The author's style was visual and imaginary; something I've never seen before. However, the plot and the characters are, meh. I was expecting a lot from this book and was disappointed. In this book, Barbie slowly became friends with a fairy name Mab. Barbie was hinted that she got molested by a photographer when she was 11. This same thing happened to a guy name Griffin; who didn't do much. The molestation was glossed over and didn't went into more detail; which I hoped it did, then I would unde ...more
Ellin
Jun 29, 2017 rated it really liked it  ·  review of another edition
The beginning was horrible. Sorry Francesca but part I really sucked. Part II threw me off so much. Don't get me wrong. By the end I really did like it but the transition between part I and part II didn't exist and the writing styles were completely different. After I got used to the new writing style of part II I was able to get into the book. Although I definitely wouldn't recommend it for kids. Probably for mature ppl. Since there is swearing in it and inappropriate behavior hinted at. But ov ...more
Valentina
Tender
Day Sibley
Part I
Barbie & Mab
We are first introduced to Barbie Markowitz troubled childhood (particularity at the age of eleven) or as Likki Li would sing in her lyrics "the rich kids blues." Barbie life is anything but perfect and grand despite what some might think. She has to put with a demeaning mother, who likes to go by Mrs. Marks instead of Markowitz because she thinks it ruined her career as a model, even though it was washed up a long time ago. Now she expects nothing but perfection as she fo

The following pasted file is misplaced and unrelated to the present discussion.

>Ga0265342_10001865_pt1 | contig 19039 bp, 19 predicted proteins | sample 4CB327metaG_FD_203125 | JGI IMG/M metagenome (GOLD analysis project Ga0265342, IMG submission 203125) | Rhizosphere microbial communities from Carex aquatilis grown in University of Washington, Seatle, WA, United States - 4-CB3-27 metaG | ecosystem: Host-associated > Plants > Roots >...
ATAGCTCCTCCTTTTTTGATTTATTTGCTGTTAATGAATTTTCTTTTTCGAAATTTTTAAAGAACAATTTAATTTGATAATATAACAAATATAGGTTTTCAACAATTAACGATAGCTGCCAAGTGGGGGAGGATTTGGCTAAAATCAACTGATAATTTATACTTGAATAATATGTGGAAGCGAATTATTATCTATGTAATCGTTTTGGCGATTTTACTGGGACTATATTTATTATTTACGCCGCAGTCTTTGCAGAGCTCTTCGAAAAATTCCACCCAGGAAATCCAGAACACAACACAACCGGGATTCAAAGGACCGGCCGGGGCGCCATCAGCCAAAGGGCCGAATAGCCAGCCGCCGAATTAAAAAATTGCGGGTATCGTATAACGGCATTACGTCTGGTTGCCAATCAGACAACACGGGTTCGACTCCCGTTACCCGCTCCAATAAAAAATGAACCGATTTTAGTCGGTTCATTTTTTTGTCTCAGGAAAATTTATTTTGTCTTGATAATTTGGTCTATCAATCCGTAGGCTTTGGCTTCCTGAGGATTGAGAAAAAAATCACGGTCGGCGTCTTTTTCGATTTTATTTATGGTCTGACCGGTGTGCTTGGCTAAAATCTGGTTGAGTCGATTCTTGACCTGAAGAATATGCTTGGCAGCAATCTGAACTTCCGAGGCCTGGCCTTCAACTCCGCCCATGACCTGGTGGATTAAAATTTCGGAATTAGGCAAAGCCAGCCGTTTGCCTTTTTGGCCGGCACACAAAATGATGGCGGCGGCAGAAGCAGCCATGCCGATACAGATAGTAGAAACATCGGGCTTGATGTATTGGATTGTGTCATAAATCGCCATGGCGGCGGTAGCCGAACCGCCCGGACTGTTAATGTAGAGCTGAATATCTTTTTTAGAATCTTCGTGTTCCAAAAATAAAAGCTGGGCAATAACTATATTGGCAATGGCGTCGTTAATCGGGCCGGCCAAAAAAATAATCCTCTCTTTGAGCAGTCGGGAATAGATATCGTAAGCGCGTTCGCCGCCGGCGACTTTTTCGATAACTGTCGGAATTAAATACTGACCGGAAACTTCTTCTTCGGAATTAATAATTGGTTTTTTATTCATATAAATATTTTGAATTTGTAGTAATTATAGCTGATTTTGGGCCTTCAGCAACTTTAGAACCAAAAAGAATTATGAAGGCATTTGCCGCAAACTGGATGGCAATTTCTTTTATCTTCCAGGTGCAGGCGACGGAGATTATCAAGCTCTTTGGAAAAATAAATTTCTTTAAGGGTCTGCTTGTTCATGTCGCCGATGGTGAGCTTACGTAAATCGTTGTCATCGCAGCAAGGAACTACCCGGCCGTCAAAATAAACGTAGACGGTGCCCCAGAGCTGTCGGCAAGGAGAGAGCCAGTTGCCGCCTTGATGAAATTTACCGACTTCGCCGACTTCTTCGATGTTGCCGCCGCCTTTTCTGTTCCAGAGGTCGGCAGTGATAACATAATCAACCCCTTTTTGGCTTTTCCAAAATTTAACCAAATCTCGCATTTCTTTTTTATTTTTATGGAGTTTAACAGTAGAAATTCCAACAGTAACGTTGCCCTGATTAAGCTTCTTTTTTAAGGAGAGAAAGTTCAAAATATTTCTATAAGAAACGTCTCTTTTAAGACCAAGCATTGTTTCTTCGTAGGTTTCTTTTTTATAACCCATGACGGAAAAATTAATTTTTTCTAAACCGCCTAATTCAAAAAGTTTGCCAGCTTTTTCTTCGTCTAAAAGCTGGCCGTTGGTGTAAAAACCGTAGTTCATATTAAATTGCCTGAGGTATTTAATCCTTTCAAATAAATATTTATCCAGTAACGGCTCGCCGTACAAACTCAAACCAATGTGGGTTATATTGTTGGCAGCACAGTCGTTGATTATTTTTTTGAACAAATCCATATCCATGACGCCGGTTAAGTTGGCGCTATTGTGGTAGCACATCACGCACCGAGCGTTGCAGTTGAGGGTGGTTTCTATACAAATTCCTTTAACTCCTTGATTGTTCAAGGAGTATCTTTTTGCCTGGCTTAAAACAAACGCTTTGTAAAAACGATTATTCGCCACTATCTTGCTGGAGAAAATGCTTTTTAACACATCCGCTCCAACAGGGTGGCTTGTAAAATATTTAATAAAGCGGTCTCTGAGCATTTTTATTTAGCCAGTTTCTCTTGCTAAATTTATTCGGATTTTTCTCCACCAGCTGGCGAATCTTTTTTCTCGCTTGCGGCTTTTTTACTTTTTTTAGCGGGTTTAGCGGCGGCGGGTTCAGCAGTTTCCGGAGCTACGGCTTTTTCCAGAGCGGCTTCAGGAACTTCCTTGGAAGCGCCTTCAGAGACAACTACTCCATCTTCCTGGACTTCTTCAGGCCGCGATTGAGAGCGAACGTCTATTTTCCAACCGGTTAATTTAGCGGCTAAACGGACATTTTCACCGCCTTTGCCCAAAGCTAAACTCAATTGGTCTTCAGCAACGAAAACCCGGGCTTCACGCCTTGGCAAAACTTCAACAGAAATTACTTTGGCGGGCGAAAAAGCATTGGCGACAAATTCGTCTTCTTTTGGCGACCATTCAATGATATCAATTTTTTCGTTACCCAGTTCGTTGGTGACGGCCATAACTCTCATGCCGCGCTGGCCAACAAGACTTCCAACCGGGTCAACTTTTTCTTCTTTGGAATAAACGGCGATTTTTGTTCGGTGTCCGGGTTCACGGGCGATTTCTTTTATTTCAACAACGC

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Catfairy Reads YA
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"If Los Angeles is a woman reclining billboard model with collagen-puffed lips and silicone-inflated breasts, a woman in a magenta convertible with heart-shaped sunglasses and cotton candy hair; if Los Angeles is this woman, then the San Fernando Valley is her teenybopper sister."

10 MABTASTIC STARS**********!!!!!!!!!!!!!!!!!!!!!!!!!

It was such a pleasure to be able to re-read this story! Last time I read this book I was an impressionable 16 year old and once I read the first sentence I was mesm
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Jenni Valentine
Apr 24, 2011 rated it it was amazing  ·  review of another edition
I Was a Teenage Fairy by Francesca Lia Block is a story of a young girl named Barbie Marks, who is forced into the glamorous life of modeling at the young age of 11 by her former beauty pageant queen mother whose own career tanked too soon. But, life as her mother’s own personal play doll proves both dangerous and devastating as Barbie becomes subject to molestation by an Ogre photographer, and abandoned by her disapproving father. Yet, with the help of Mab, the pinky-sized pixie, she finds he ...more